The coverage area of a TETRA base station is approximately between half and one third compared to that of an analog or DMR radio system, therefore TETRA needs a lot of more sites. A medium size TETRA system may costs 3 to 5 times more than a DMR one. The features of these systems are near the same (digital encryption, positioning, messaging) than the DMR, however developing rapidly for the commercial applications.
TETRA is a trunking system targeted to point-to-point communication in a multi cell and high traffic environments. Like a telephone network, hundreds of users in a little area require a lot of radio cells to deliver the communications. DMR is a dedicated channel or trunking system targeted to provide robust coverage rather than capacity.
The Market Tiers of DMR
The PMR market can be divided into three tiers: commercial, public safety and mission critical. Different products and standards address different tiers. DMR crosses all three tiers such as Public safety, Private security, Government, Education Campuses, Hospitality, Manufacturing and construction, Utilities, Transport, and Oil/Gas.
The Advantages of DMR Technology
Superior audio performance
DMR Digital technology provides better noise rejection and preserves voice quality over a greater range than analog, especially at the farthest edges of the transmission range based on the combined efforts of narrowband codec and digital error-correction technology. The digital processing is able to screen out noise and re-construct signals from degraded transmissions. Users can hear everything being said much more clearly, thus increasing the effective range of the radio and keeping users responsive to dynamic situations in the field.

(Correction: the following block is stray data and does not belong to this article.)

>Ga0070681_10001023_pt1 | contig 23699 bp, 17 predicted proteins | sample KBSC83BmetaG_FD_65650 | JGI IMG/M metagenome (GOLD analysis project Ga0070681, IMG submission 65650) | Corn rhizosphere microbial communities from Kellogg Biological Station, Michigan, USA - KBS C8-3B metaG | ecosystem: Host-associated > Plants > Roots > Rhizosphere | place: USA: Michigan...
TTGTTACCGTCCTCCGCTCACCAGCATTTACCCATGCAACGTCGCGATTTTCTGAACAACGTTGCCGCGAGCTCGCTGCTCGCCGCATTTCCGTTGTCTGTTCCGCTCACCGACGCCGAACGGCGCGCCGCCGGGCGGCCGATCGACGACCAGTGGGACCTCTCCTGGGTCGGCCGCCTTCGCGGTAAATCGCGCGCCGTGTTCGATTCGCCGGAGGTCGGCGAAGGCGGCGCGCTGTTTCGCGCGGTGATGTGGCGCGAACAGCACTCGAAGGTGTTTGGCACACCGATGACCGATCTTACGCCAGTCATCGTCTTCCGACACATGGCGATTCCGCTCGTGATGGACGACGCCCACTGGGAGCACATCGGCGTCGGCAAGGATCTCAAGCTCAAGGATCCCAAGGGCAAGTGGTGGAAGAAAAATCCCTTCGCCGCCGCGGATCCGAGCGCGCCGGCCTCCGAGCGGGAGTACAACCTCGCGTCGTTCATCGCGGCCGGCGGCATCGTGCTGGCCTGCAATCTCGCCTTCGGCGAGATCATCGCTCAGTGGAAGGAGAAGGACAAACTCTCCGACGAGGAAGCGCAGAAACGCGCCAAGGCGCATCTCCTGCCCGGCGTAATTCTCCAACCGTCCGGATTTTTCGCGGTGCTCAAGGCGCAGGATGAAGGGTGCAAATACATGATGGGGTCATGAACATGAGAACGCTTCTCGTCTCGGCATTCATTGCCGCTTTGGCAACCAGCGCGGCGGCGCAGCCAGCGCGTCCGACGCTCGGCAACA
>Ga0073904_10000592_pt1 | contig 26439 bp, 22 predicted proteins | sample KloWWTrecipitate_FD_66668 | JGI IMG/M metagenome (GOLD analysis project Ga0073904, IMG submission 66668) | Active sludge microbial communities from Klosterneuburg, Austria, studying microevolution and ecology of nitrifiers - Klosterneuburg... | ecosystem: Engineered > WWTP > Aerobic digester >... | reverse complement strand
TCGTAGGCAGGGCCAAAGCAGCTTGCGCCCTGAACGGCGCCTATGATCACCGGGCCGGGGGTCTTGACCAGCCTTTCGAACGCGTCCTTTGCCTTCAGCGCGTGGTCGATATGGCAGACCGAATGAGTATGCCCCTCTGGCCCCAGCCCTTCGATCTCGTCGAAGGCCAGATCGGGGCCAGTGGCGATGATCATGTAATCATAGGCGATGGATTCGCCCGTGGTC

Doubling capacity in your existing 12.5 kHz licensed channels
One of the main benefits of DMR is that it enables a single 12.5 kHz channel to support two simultaneous and independent calls.
How this is achieved?
Under the DMR standard, Time Division Multiple Access (TDMA) retains the 12.5 kHz channel spacing and divides it into two alternating time slots. Each time slot acts as a separate communication channel with an equivalent bandwidth of 6.25 kHz, but the channel as a whole, maintains the same profile as an analog 12.5 kHz signal.
This means that DMR will fit into your existing licensed PMR bands so there is no need for re-banding or re-licensing simultaneously doubling the capacity of your 12.5 kHz channel.
While the voice channel is utilizing the first time slot, the second time slot, in a TDMA system, is used for transmitting application data such as text messaging or location data in parallel with call activity. This is useful in dispatch systems that provide both verbal and visual dispatch instructions. In an increasingly data rich world, this enhanced data capability will become important. The future roadmap for two slot TDMA applications will include the ability to temporarily combine both slots to effectively double the data rate, or to use both slots together to enable full-duplex private calls. FDMA solutions can not deliver these capabilities on a single channel.
Efficient usage of DMR infrastructure equipment
The main advantage of the DMR TDMA approach is that you get two channels with one repeater, one antenna, and a simple duplexer. Compared to FDMA solutions, two slot TDMA allows you to achieve 6.25 kHz equivalent efficiency while minimizing investments in repeaters and combining equipment. The required equipment of the two approaches for a simple system is shown below.